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NIH May Lose Primary Care Research Aid

WASHINGTON—NIH may lose a program to train researchers in primary medical care because of congressional concern that the money is going to researchers in other fields. The General Accounting Office has concluded that all 16 of the National Research Service Awards that NIH earmarked for work in primary health care in 1986, totaling $2.1 million, are instead supporting “biomedical research on specific diseases and in specialty areas of medicine rather than primary care.” Awar

The Scientist Staff

WASHINGTON—NIH may lose a program to train researchers in primary medical care because of congressional concern that the money is going to researchers in other fields.

The General Accounting Office has concluded that all 16 of the National Research Service Awards that NIH earmarked for work in primary health care in 1986, totaling $2.1 million, are instead supporting “biomedical research on specific diseases and in specialty areas of medicine rather than primary care.”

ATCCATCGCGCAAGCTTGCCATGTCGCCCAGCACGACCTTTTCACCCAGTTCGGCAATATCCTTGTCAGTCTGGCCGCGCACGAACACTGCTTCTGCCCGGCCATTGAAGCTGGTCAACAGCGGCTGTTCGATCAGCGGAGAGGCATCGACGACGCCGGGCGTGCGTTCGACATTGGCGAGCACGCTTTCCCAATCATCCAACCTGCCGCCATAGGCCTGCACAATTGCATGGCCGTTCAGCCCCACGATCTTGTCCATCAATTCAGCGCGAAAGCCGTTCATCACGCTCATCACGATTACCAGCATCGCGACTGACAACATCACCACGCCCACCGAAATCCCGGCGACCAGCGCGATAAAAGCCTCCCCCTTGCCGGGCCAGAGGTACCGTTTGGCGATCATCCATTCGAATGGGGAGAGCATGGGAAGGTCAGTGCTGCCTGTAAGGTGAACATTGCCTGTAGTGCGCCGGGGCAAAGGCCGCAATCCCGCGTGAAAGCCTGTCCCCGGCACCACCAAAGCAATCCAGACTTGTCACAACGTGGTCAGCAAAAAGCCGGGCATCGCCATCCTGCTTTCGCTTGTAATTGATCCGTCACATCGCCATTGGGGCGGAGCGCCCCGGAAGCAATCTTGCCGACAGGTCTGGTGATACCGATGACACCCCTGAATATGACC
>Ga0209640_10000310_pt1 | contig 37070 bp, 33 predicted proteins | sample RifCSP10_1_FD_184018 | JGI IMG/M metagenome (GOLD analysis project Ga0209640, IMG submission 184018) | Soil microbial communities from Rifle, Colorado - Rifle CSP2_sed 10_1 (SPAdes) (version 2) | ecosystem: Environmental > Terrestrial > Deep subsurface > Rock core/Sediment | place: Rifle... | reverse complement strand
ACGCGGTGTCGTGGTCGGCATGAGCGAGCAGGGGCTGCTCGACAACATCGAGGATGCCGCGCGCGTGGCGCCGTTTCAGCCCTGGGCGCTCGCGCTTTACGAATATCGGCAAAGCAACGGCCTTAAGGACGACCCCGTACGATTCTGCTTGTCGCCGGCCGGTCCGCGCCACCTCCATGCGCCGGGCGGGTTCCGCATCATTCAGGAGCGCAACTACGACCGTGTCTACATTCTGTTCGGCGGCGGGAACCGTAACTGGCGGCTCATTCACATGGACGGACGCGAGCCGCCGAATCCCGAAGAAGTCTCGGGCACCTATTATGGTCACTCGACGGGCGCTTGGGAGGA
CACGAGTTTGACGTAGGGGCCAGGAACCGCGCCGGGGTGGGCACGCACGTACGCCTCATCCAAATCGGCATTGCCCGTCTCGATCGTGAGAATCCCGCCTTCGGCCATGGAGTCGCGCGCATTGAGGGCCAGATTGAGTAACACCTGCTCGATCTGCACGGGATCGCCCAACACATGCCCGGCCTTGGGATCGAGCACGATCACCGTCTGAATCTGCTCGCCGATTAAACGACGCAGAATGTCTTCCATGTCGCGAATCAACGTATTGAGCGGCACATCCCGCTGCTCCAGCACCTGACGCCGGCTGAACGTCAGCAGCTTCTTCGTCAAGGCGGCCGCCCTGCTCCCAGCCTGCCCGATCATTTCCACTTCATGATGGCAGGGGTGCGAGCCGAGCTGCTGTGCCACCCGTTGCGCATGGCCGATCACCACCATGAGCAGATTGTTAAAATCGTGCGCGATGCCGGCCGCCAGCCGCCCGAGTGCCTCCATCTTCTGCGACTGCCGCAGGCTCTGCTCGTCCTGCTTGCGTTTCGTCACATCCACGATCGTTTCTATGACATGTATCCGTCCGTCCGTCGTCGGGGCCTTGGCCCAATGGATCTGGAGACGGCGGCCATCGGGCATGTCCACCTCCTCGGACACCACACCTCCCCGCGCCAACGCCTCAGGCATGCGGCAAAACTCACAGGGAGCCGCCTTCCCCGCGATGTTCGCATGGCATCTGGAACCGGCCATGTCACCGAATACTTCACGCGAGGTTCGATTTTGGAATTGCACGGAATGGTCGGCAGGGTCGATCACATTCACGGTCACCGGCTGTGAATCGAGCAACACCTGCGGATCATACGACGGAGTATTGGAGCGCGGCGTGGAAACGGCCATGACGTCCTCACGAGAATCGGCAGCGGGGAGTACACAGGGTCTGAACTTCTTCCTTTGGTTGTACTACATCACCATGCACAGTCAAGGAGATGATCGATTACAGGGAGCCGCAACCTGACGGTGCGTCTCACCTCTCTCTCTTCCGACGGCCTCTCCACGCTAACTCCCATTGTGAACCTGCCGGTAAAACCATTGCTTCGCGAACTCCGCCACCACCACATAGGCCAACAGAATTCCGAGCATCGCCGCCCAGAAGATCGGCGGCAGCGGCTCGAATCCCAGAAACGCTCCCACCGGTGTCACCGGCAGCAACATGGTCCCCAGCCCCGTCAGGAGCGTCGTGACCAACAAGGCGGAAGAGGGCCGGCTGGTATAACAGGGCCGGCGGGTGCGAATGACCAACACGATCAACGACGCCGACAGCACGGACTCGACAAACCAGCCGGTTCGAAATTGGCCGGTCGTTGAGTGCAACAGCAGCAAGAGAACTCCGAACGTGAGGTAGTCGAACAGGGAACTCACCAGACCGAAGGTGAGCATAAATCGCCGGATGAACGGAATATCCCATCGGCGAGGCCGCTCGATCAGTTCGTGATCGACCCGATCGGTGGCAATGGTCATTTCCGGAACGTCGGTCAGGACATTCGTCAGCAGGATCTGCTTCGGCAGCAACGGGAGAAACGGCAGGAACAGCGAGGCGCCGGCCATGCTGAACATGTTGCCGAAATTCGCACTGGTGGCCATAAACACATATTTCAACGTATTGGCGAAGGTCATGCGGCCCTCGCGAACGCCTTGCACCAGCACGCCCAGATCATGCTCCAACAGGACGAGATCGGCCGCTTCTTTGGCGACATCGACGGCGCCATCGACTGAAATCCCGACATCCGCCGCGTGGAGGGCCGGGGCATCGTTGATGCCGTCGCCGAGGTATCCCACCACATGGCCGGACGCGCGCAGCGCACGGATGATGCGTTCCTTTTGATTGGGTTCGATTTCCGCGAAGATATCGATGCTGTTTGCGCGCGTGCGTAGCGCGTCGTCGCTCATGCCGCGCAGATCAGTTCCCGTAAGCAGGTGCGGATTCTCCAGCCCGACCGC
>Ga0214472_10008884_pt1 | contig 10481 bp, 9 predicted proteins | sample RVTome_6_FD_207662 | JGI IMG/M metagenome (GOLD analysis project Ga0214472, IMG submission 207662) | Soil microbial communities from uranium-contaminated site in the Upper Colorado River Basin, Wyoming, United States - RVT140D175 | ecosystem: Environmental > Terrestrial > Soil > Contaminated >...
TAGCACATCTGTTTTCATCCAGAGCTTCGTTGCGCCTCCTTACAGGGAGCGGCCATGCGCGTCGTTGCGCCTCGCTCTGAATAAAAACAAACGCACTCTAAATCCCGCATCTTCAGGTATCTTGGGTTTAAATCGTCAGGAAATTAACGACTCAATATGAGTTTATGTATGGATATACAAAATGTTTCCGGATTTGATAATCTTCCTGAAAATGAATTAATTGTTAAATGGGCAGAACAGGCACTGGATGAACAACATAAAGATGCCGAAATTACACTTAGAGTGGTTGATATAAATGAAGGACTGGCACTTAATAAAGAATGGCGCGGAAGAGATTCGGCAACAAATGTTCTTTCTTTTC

Awards to scientists working in such areas as cellular immunology and cytogenetics comply with the amendment, said Doris Merritt, NIH research training and resources officer, because those fields are “unequivocally training grounds for primary care.”

Murray Grant, GAO’s chief medical officer, called this approach “unreasonable.... It makes no distinction between biomedical research and research in primary medical care, a distinction the Congress clearly intended.”

Congress may be asked next year to shift the program to the Health...

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